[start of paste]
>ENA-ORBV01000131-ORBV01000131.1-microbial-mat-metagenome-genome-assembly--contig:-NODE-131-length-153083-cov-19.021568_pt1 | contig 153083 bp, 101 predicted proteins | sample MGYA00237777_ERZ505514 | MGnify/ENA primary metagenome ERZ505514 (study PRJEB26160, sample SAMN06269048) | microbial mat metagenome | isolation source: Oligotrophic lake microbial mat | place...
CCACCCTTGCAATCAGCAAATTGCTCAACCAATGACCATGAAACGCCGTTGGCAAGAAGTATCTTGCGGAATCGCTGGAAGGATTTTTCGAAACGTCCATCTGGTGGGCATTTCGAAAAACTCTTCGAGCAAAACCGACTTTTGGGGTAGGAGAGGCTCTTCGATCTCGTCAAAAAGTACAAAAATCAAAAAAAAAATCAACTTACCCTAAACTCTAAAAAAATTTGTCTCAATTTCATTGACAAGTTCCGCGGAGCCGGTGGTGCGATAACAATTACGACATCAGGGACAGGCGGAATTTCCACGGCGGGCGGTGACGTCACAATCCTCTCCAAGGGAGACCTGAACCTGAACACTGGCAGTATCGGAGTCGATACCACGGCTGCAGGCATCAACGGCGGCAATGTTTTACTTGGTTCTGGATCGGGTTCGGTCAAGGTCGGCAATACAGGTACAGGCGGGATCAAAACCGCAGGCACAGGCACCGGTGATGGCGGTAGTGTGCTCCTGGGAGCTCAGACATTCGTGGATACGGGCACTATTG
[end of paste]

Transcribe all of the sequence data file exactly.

>ENA-ORBV01000131-ORBV01000131.1-microbial-mat-metagenome-genome-assembly--contig:-NODE-131-length-153083-cov-19.021568_pt1 | contig 153083 bp, 101 predicted proteins | sample MGYA00237777_ERZ505514 | MGnify/ENA primary metagenome ERZ505514 (study PRJEB26160, sample SAMN06269048) | microbial mat metagenome | isolation source: Oligotrophic lake microbial mat | place...
CCACCCTTGCAATCAGCAAATTGCTCAACCAATGACCATGAAACGCCGTTGGCAAGAAGTATCTTGCGGAATCGCTGGAAGGATTTTTCGAAACGTCCATCTGGTGGGCATTTCGAAAAACTCTTCGAGCAAAACCGACTTTTGGGGTAGGAGAGGCTCTTCGATCTCGTCAAAAAGTACAAAAATCAAAAAAAAAATCAACTTACCCTAAACTCTAAAAAAATTTGTCTCAATTTCATTGACAAGTTCCGCGGAGCCGGTGGTGCGATAACAATTACGACATCAGGGACAGGCGGAATTTCCACGGCGGGCGGTGACGTCACAATCCTCTCCAAGGGAGACCTGAACCTGAACACTGGCAGTATCGGAGTCGATACCACGGCTGCAGGCATCAACGGCGGCAATGTTTTACTTGGTTCTGGATCGGGTTCGGTCAAGGTCGGCAATACAGGTACAGGCGGGATCAAAACCGCAGGCACAGGCACCGGTGATGGCGGTAGTGTGCTCCTGGGAGCTCAGACATTCGTGGATACGGGCACTATTG